Riot Lung

Leah Horlick comes to Winnipeg to launch her new book

Screen printing, pap smears, family vacations, and racism – just a few of the disparate topics that wordsmith/poet/writer/feminist/lesbian Leah Horlick can weave together with ease. Horlick, a seamstress of words, has a new book called Riot Lung, which will launch in Winnipeg on Oct. 12 at Mondragon (91 Albert St.). This is not her first visit to Winnipeg – she says she fell in love with the city in 2011 during the RebELLEs young feminist gathering.

“Consequently I think the Winnipeg I have in my head is kind of a feminist utopia, which I know is entirely inaccurate – I can’t help but cling to it a bit though,” says Horlick.

This is Horlick’s first book – although she does have a self-published chapbook and several pieces in anthologies to her name. Horlick says that she has only recently—and accidentally—allowed the title of poet to become part of her identity.

“I had a super lovely moment the other day where a barista recognized me from an event and said “are you a poet?” I was surprised to be recognized, and also surprised at the readiness of my [answer],” says Horlick.

Horlick cites the privilege of being surrounded by books, having plenty of time in a car commuting, and getting along with her brother as the reason she began writing at a young age.

“Maybe if [my brother and I] had picked on each other more I wouldn’t have had so much time,” she jokingly reminisces.

The word privilege is used frequently in Horlick’s interview and in her slam poetry clips on her website. This is no doubt due to her involvement in the feminist community and a topic she handles with grace, humility, and stunning self-awareness in a poem called “Streetcrossing.” Horlick describes in detail in a narrative all too familiar, what it feels like to be a woman alone at night on a street and how that experience collides with the potential equal fear of a solo black man she meets on the street.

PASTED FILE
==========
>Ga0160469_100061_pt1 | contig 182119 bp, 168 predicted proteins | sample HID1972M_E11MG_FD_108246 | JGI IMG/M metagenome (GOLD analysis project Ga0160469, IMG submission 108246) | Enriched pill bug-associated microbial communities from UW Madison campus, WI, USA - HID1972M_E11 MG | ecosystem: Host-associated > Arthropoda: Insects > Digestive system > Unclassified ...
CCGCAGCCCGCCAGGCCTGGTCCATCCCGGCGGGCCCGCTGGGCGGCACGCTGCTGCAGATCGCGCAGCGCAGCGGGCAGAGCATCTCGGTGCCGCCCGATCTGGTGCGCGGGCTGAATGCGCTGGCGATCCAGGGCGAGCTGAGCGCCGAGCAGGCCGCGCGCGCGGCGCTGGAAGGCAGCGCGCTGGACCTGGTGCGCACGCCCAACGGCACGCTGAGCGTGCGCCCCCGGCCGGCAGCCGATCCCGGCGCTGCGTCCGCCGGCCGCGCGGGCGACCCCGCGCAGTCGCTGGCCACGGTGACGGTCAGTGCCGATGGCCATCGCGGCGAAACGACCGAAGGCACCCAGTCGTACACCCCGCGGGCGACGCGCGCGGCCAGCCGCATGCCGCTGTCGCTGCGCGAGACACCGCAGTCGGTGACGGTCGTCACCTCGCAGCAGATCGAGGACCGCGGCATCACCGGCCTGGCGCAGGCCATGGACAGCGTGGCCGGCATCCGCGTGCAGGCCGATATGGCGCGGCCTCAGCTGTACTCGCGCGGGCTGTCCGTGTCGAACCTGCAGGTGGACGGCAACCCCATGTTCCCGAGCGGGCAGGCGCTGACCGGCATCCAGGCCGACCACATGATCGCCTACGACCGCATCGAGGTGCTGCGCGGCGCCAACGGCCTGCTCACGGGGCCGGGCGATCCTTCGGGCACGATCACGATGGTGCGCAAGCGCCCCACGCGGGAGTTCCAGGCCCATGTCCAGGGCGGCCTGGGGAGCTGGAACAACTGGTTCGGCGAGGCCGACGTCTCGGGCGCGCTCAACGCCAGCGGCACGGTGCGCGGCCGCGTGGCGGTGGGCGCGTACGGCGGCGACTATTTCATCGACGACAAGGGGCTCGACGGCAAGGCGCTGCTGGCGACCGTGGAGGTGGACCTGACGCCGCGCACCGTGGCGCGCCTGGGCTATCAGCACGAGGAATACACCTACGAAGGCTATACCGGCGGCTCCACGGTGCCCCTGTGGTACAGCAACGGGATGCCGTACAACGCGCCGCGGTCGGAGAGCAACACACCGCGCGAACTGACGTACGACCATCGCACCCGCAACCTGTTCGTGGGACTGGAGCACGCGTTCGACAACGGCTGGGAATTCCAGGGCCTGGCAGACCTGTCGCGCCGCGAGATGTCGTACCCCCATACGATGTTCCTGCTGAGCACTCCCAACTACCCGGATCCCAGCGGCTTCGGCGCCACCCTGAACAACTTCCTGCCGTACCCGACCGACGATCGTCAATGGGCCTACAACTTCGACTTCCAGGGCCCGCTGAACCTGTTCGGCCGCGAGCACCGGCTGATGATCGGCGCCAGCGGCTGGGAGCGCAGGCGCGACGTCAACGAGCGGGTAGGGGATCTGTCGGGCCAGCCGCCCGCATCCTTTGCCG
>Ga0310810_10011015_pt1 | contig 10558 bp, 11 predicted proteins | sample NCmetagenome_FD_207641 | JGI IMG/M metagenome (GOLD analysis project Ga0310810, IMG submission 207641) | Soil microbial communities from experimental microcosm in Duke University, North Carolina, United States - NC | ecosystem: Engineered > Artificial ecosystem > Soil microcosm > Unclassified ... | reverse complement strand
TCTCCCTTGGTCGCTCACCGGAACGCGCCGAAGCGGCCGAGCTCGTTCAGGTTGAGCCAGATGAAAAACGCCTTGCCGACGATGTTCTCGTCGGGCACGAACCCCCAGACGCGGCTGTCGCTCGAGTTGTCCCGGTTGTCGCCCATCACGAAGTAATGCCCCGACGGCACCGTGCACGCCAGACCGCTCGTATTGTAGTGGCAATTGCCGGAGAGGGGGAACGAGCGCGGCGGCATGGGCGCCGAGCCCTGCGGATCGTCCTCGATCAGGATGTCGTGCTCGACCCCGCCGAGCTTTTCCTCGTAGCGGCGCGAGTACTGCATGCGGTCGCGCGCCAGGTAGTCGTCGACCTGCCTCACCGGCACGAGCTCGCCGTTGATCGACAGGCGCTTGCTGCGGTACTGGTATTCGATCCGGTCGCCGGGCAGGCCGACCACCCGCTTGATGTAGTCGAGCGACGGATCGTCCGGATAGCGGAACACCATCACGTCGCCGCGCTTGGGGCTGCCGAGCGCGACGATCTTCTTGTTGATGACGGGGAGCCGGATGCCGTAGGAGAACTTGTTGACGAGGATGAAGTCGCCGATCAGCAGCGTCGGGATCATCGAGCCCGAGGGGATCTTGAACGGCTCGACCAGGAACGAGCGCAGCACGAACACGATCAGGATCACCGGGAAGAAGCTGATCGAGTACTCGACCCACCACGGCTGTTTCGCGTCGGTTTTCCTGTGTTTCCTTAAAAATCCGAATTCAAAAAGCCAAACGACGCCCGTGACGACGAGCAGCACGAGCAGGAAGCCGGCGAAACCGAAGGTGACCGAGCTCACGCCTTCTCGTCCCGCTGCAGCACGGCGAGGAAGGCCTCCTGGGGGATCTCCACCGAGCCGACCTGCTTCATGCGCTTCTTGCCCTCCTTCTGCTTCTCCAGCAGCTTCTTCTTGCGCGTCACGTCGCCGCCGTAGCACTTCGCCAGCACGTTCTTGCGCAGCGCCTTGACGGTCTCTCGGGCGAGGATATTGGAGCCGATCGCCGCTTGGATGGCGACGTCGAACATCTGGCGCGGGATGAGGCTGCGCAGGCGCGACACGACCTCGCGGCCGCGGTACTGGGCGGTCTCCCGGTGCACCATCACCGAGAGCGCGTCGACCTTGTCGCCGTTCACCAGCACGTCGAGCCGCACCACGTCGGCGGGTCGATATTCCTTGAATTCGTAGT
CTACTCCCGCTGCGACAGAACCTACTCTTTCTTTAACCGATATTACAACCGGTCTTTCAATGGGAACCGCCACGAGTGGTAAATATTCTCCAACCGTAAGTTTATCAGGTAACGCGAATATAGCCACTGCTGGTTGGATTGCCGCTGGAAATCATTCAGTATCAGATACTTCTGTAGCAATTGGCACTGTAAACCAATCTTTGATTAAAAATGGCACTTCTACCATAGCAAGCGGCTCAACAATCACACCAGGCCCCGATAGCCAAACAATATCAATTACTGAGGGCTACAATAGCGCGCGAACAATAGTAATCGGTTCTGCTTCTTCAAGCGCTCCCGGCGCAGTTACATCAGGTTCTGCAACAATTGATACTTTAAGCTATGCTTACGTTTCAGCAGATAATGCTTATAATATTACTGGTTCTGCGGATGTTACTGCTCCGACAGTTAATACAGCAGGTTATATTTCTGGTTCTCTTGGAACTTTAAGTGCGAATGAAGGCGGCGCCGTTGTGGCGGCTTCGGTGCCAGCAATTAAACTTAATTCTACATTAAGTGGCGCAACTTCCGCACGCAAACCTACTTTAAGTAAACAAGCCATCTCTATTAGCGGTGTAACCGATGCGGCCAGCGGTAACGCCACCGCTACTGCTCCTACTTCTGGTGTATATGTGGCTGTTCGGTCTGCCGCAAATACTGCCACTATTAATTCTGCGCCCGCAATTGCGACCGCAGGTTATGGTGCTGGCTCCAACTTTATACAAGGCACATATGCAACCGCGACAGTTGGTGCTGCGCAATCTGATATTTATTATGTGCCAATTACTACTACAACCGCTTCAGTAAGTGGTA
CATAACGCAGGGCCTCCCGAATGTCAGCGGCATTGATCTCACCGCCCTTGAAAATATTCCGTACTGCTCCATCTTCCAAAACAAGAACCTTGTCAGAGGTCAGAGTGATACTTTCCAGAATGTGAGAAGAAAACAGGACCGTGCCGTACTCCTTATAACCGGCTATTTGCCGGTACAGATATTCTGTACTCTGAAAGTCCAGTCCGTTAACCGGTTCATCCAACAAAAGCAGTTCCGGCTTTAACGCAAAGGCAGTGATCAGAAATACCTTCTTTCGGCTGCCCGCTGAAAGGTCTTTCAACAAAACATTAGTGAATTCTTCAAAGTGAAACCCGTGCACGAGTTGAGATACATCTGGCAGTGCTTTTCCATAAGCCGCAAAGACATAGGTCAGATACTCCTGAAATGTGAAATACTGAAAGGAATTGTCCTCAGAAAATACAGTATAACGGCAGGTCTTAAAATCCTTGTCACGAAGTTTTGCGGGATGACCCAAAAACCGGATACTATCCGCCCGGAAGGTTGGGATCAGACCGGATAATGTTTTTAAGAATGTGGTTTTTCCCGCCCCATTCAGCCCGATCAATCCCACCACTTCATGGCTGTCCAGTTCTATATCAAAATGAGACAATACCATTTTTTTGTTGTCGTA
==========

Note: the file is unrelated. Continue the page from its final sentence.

The title poem, “Riot Lung,” is full of the conflicting hope and uncertainty that come with being—and loving—an activist personified explicitly in the standout line; “I can’t afford to go to jail right now; but if I’m not arrested by Saturday, I’m doing something wrong.”

The way that Horlick disassembles and dissects experiences that are transferrable and recognizable to a majority of her audience teeters on the edge of vulnerability and strength. In her poem “Two Things I’ve Never Been Told Before” she does this most beautifully, conjuring up both the confidence needed and the uncertainty that is inevitable as the result of being a queer woman going for a pap smear. Her identity as a queer woman is evident and adds richness to, but is not the primary focus of her work.

“I don’t know if I would have kept writing poems if I wasn’t a lesbian. I may not have needed to. But I do,” says Horlick.

For someone whose words are so powerful when spoken aloud, Horlick makes the transition to page well, something she was intent upon mastering.

“I had to work with line breaks and italics instead of inflection, and even cut out particular moments for emphasis. It was so difficult and so empowering to develop that poem into a creature that sat well on the page without losing any of its magic,” says Horlick.

So whether seen at her reading or whether Riot Lung is devoured by your eyes and mind at home, her poems will deliver the moments of emotional intensity, the nostalgia, and the hope that Horlick wraps her words in.

“Ideally, I would love for folks to consider the possibilities of what can be told, and what can be written out of their lives [ . . . ] hopefully the book will be [encouraging] for readers who ask that question of themselves. That’s my wish.”

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